Cyprus Weekly

Birding Highlights for the Week Ending 16 Feb 14

Monk Parakeet at Athens National Garden-14 Feb 14

I managed to get out after work on Monday for the first time this year, it’s getting lighter and birding opportunities are improving.  Akhna Dam held a Great White Egret, Redshank, 4 Snipe, a couple of Song Thrush and a Cetti’s Warbler, whilst on the way home a Little Owl had returned to its roost site in Vrysoulles.  On 11th I visited the Larnaca area and at the sewage works found a lone drake Ferruginous Duck amongst 500 or so Coots.  A pair of Wigeon were still present but wildfowl had reduced considerably.  With 3 Black-winged Stilts and a female Marsh Harrier with 24 Black-necked Grebes, that concluded the interesting sightings for the site.  In the airport fields, a lone Lapwing fed and was flushed by a female Hen Harrier.  2 Cormorants were offshore but little else was present except for c250 Golden Plovers on Spiro’s Pool.  At the north airport pool, 5 Stone Curlews were unexpected with 4 Redshanks being amongst the numerous Black-headed Gulls.  I progressed to the north end of the salt lake as I hadn’t visited for a while.  Shelducks had increased to c900 making quite a site and Greater Flamingos only numbered about c150.  As I waded about in my wellies, I heard and then located a singing Moustached Warbler – always nice to hear but usually means that they’re not going to be around much longer.  Certainly seeing one in the last week of February is unusual.  A Reed Bunting responded to a bit of “pishing” but the 6 or 7 Water Pipits flushed along with a Bluethroat.  Snipe were numerous and 8 Spur-winged Plovers were very noisy and must be breeing.  A Green Sandpiper flew from the reeds calling with Redshanks as 3 Swallows and a Marsh Harrier were overhead.  As I returned to the car c4500 Starlings in mermeration made quite a spectacle before they roosted in the reeds.

On Wednesday I had to visit Troodos for a meeting which ended at about 1500.  I walked to the village seeing many of the common mountain species along with my first Jay of the year.  5 Crossbills were nice to see as was a close Short-toed Treecreeper.  As I continued to walk the area a large flock of birds flew up from the ground and perched in the surrounding pines, I got onto a few and they were Yellowhammers - a difficult bird in Cyprus.  As I followed them around there must have been 20+ in the area.  Several perched in a pine in front of me and I was struck by a brown and white bird lacking any yellow undertones with a brownish/grey head and an obvious whitish supercillium.  I soon realised that it must be a female 1st winter Pine Bunting – probably annual in the Troodos range but rarely recorded.  I have submitted a description pending the adjudication from the Cyprus sub-rarities committee.

On Thursday morning we flew to Athens although, a House Martin was a Larnaca Airport before we left and a Black Francolin was calling.  We arrived in Athens to warm sunshine and the first birds were House Sparrows, Magpies and Kestrels.  We walked around in the early afternoon and many of the usual city and park birds were present including an obliging Starling*.  On 14th, Friday we visited the Acropolis where Yellow-legged Gulls and a Peregrine were overhead.  As we descended the slopes and walked around, a Robin* posed for the camera as did a Blackbird*.  Chiffchaffs and Blackcaps were singing and seen as was a male Sardinian Warbler.  Finally, a female Black Redstart* sat up for the camera.  Song Thrushes were dashing between the trees and after watching the “changing of the guard” at Syntagma Square – the Presidential Palace (not sure this drill or dress will catch on) we moved to the city’s National Garden.  I was extremely pleased to catch up with…… wait for it a Blue Tit*, having not seen one for 20 months since leaving the UK, it was a good moment.  Commoner birds like Magpies* posed for the camera and Blackbirds were everywhere singing.  I photographed a sign* which in Greek and English, a Greek Cypriot would surely understand and yet at the same time have absolutely no comprehension of.  It reminded me when I saw common birds behaving like they do in the UK what a detrimental effect a destructive culture like the Cypriots have on the environment and wildlife.  As seems to be the norm in Southern European cities now, the ubiquitous Parakeet colonies – this time Monk Parakeets* with several Ring-necked Parakeets*.  I also photographed a Grey Wagtail* in the park and in the nearby Temple of the Olympian Zeus, I photographed a Serin which was one of about 15 feeding on the grass with Chaffinches.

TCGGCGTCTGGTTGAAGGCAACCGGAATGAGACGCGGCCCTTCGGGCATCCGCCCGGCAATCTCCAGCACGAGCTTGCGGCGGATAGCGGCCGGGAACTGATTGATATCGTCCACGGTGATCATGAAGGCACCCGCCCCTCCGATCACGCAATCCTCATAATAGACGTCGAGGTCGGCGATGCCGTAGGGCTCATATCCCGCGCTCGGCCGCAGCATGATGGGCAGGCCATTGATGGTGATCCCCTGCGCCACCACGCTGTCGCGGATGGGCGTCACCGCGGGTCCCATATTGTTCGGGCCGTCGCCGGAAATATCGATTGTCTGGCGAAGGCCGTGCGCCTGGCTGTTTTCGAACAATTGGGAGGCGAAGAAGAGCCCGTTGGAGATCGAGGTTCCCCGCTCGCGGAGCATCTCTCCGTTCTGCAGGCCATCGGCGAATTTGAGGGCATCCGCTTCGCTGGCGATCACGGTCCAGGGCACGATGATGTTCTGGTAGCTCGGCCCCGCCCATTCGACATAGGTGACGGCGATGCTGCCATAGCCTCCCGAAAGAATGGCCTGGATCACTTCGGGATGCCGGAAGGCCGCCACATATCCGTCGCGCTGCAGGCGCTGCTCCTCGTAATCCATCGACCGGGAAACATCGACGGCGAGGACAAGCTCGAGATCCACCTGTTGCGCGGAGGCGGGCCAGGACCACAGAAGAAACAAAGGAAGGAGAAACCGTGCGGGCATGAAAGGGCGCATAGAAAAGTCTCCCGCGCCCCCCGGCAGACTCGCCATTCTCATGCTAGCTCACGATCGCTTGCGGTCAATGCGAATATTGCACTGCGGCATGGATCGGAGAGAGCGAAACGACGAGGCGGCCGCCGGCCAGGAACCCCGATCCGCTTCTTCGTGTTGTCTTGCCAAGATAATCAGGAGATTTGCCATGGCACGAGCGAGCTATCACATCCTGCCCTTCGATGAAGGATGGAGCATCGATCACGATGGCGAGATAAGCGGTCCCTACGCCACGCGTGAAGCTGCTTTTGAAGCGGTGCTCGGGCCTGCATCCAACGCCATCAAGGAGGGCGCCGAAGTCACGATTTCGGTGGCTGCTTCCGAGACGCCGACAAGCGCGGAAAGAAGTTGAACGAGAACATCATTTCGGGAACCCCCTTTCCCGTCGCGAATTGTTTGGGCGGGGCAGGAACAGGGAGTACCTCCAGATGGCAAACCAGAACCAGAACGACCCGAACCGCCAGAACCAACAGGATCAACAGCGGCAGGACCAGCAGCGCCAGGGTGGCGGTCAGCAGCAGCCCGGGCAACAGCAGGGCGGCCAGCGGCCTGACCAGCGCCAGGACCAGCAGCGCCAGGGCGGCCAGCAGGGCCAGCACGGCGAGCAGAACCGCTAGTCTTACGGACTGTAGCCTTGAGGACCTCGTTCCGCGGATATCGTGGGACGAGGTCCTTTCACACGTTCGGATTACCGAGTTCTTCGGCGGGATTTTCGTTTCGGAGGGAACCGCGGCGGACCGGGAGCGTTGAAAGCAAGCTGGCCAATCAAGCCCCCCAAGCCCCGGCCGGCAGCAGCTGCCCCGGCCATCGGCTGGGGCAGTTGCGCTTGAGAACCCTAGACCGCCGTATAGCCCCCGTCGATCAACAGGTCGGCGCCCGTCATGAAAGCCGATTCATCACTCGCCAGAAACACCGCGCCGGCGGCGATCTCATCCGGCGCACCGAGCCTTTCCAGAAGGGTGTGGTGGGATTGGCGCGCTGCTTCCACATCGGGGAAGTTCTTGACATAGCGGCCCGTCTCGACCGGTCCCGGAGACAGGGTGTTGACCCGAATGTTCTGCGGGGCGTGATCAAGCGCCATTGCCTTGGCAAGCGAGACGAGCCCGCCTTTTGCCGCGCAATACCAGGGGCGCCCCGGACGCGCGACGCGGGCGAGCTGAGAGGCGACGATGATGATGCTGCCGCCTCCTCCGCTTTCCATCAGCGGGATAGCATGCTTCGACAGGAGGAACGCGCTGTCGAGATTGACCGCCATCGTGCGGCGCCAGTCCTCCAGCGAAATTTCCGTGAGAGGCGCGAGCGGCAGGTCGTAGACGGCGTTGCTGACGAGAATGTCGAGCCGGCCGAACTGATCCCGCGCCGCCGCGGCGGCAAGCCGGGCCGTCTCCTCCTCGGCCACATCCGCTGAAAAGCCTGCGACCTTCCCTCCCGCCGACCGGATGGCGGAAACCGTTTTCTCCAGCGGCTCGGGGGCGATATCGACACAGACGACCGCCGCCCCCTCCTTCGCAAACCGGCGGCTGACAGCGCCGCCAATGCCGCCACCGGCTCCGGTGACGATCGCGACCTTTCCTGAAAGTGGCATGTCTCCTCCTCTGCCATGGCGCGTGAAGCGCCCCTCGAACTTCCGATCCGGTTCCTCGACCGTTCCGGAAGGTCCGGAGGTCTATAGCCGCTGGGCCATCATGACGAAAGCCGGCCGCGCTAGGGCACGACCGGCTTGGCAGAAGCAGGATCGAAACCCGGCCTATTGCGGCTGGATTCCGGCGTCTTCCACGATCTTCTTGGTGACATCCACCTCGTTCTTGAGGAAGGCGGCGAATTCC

As we walked around Athens in the evening, I heard a pair of calling European Scops Owls and a Little Owl.  My final bird before leaving Athens on Sunday afternoon was a Hawfinch at the Acropolis flying into an area of old oak trees.  A respectable 24 species on my newly started Greek List.  We returned to Cyprus at 1815 and it was dark.  I opened my email to find that Bramblings in Troodos, a Steppe Grey Shrike at Pervolia and 4 Red-breasted Mergansers at Ayia Trias had been seen in my absence.

Highlights of the Week:  A 1st Winter Female Pine Bunting amongst Yellowhammers (description submitted – awaiting acceptance by the Sub-rarities committee).

Look Forward:  A hunt for a reported Steppe Grey Shrike and the rarity chase.

If you are planning a visit or require more info please feel free to contact me at:

Mark Easterbrook

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